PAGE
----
Cleaning, Tossing, Donating, Decluttering.....then Packing by Alan Strathman

Life is not easy for a packrat with no fixed address. I can't help but to collect things, always thinking one day I might find a use for them. But as someone who no longer has a fixed address I must stay mobile. 

Before I left for the PC in June 2015, I sold or donated almost everything I owned. I admit that I probably should have kept a few more things than I did. Like a winter coat. But at the time I felt like I needed to be free of my earthly possessions.

I arrived here in St. Lucia with two suitcases and a carry-on. And now, the question is whether I can fit everything I have now, after 27 months, in two suitcases and a carry-on. I am just at the very beginning of the packing process but I can already tell you the answer is no. And that is despite leaving here much of the stuff I brought. For example, I arrived here with a pillow, two sets of sheets, two bath towels, two hand towels, and two face cloths (matching of course). And none of that am I taking home. So with all that space freed up surely I would have enough room for whatever I accumulated here. Nope!

On Sunday I began sorting through all the stuff that completely filled my large set of shelves. I was not yet done with this task when I took this picture:

There is a little of everything in this pile a lot of paper. During the many and varied PC trainings we experienced we all collected vast amounts of paper.  I will scan in a small number of pages and the rest will end up in a pile. Monday and Thursdays are trash days and I put out 5 bags of trash today.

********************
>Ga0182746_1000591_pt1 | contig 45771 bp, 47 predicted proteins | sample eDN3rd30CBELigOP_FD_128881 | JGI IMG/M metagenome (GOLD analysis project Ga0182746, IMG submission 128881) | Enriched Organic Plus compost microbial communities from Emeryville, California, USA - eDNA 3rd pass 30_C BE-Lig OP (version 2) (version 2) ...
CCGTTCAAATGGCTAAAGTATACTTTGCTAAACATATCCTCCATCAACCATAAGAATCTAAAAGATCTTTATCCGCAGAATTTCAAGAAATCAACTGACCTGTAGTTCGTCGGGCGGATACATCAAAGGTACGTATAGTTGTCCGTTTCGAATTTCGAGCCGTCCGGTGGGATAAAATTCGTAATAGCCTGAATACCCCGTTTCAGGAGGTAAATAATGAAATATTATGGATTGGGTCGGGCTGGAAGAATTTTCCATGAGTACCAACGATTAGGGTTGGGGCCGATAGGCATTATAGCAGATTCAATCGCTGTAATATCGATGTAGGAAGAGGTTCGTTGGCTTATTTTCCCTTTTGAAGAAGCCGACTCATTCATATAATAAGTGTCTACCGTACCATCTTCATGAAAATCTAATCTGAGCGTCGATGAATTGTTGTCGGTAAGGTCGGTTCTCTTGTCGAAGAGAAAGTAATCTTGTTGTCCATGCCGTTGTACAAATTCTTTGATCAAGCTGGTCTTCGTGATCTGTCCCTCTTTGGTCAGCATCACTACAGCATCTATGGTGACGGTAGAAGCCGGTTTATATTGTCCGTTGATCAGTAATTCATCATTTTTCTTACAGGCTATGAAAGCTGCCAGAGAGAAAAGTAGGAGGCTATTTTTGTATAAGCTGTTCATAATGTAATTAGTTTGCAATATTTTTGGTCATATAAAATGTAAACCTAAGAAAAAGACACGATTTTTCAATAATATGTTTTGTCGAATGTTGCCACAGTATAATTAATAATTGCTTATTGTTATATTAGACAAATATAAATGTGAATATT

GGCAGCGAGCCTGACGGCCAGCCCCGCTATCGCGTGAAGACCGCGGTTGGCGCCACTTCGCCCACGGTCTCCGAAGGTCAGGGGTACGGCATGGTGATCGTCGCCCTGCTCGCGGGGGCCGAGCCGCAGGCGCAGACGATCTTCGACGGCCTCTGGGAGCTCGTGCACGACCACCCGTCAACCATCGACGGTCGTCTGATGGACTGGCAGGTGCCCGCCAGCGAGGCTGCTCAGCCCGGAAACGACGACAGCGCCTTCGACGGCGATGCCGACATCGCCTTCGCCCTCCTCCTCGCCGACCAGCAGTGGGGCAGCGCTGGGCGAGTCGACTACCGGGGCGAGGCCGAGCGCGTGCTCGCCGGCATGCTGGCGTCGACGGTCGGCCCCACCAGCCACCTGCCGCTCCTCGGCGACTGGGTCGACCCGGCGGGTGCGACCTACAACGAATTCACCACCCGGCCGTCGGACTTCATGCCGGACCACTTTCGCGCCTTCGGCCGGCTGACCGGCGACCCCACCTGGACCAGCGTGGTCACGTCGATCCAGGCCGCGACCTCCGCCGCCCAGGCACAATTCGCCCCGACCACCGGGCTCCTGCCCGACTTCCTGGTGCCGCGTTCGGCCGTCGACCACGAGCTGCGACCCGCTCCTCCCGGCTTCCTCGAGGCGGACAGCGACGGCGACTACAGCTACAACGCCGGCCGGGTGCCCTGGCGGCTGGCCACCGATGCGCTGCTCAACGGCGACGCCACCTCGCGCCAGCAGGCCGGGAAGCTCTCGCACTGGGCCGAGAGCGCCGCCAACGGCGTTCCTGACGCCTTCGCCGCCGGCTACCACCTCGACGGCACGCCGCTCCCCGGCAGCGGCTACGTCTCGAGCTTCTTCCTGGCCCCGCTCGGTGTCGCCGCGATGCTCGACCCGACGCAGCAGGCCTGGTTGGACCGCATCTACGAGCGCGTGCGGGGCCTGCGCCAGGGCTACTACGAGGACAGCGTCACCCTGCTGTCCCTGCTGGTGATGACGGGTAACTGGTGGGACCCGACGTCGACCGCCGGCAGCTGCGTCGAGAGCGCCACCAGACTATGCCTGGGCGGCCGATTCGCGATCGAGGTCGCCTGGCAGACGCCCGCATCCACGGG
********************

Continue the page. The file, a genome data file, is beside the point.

All I can say at this point, like I did in 2015, some tough decisions will have to be made. I hope I can find someone to make them.

If I could take home just one boy...... by Alan Strathman

I could easily choose a group of 20 boys to take home with me. Ordinarily, it would be much harder to decide on just one. But not in this case.  If I could take home just one boy, it would be Dave-v.

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Dave-v (basically pronounced Davey) is the youngest of five children: Davius, Daviana, Dave-0, and a girl he just calls Sis. As you can see from his head covering Dave-v is from a Rasta family. You may be able to guess that his father's name is Dave. 

His father is, unfortunately, not a nice man.  He did not treat his wife well. About six months before I arrived in 2015 his mum learned that she was pregnant.  One day the children went off to school and when they returned home they discovered that their mum had died during a home abortion.  By all accounts his mum was a sweet and kind woman who held the family together.

There are many Rastas in St. Lucia, though nowhere near as many as in, say, Jamaica. And Lucians don't always embrace Rastas. My friend and former PCV, Greg, used to say that if you hear a story on the news about a bus accident the reporter might say something like, "Killed were three women, two men, and a Rasta."

This is not the right place to discuss in detail why Rastas are not widely embraced here, though it is more evidence that prejudices are inherently human and seemingly unavoidable.